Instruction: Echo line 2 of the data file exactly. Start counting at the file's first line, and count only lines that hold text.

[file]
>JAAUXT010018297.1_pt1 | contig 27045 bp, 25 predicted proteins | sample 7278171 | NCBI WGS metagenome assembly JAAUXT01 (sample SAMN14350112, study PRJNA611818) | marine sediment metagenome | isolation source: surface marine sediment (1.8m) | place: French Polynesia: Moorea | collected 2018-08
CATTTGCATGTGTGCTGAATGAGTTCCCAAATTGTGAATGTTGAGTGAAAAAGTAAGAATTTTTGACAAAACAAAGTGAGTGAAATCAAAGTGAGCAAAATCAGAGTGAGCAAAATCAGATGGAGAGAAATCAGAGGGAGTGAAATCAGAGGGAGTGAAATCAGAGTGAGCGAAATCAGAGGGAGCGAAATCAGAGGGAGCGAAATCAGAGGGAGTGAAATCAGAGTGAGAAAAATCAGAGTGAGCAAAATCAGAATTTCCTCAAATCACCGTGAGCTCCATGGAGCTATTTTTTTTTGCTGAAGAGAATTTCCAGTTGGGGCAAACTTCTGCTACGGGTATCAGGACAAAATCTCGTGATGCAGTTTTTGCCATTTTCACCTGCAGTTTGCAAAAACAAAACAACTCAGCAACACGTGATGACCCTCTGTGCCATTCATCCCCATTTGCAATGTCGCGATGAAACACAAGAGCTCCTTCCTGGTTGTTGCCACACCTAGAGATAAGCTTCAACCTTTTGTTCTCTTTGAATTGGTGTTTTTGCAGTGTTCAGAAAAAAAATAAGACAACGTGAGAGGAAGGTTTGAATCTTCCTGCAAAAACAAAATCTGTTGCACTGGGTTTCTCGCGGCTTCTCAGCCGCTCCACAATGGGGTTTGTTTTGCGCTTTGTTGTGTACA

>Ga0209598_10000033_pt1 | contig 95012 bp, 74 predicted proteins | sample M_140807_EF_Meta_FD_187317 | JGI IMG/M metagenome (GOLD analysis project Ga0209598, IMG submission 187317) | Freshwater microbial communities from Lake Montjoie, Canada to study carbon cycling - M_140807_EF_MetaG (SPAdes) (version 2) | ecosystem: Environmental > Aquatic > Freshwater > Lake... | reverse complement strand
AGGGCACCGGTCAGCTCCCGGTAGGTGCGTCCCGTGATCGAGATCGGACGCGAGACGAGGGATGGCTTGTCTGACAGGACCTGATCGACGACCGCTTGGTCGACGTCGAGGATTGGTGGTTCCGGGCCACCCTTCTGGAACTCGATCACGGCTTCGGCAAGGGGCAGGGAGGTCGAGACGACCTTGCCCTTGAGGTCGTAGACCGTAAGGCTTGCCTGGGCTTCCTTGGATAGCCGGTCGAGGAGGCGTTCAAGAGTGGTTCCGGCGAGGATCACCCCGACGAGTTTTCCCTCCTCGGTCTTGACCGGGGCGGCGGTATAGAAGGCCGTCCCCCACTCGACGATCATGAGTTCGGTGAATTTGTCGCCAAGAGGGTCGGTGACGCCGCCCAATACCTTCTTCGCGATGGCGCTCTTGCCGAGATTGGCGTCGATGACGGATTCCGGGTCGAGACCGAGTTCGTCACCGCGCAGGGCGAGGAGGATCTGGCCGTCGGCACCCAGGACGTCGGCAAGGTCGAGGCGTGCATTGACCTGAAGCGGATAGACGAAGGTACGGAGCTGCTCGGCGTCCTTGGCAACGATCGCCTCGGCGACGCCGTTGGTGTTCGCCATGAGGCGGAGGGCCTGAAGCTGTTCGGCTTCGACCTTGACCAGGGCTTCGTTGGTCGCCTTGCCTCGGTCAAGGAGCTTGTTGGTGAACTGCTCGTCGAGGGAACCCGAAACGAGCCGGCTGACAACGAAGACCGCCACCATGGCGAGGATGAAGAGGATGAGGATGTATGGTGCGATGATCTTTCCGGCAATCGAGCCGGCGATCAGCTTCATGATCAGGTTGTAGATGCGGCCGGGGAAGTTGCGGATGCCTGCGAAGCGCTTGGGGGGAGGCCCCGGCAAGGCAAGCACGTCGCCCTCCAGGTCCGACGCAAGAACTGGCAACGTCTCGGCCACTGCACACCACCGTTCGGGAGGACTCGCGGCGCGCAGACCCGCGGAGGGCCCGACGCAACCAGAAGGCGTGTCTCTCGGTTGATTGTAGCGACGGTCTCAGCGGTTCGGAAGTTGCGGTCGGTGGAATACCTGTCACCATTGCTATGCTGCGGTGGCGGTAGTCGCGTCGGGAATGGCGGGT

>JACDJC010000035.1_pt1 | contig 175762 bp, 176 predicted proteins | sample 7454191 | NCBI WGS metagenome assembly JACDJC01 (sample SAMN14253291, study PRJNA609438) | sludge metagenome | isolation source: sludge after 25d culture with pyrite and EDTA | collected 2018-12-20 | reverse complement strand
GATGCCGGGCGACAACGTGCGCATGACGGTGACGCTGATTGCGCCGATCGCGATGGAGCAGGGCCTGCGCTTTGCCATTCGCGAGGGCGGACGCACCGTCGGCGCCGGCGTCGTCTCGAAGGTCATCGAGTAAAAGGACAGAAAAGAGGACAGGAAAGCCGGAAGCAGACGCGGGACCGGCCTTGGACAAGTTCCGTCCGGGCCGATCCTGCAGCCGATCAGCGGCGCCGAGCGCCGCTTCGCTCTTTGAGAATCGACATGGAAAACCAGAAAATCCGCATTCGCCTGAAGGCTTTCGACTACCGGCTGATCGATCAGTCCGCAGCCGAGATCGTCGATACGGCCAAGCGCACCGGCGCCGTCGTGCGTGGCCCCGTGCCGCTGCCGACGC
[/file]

CATTTGCATGTGTGCTGAATGAGTTCCCAAATTGTGAATGTTGAGTGAAAAAGTAAGAATTTTTGACAAAACAAAGTGAGTGAAATCAAAGTGAGCAAAATCAGAGTGAGCAAAATCAGATGGAGAGAAATCAGAGGGAGTGAAATCAGAGGGAGTGAAATCAGAGTGAGCGAAATCAGAGGGAGCGAAATCAGAGGGAGCGAAATCAGAGGGAGTGAAATCAGAGTGAGAAAAATCAGAGTGAGCAAAATCAGAATTTCCTCAAATCACCGTGAGCTCCATGGAGCTATTTTTTTTTGCTGAAGAGAATTTCCAGTTGGGGCAAACTTCTGCTACGGGTATCAGGACAAAATCTCGTGATGCAGTTTTTGCCATTTTCACCTGCAGTTTGCAAAAACAAAACAACTCAGCAACACGTGATGACCCTCTGTGCCATTCATCCCCATTTGCAATGTCGCGATGAAACACAAGAGCTCCTTCCTGGTTGTTGCCACACCTAGAGATAAGCTTCAACCTTTTGTTCTCTTTGAATTGGTGTTTTTGCAGTGTTCAGAAAAAAAATAAGACAACGTGAGAGGAAGGTTTGAATCTTCCTGCAAAAACAAAATCTGTTGCACTGGGTTTCTCGCGGCTTCTCAGCCGCTCCACAATGGGGTTTGTTTTGCGCTTTGTTGTGTACA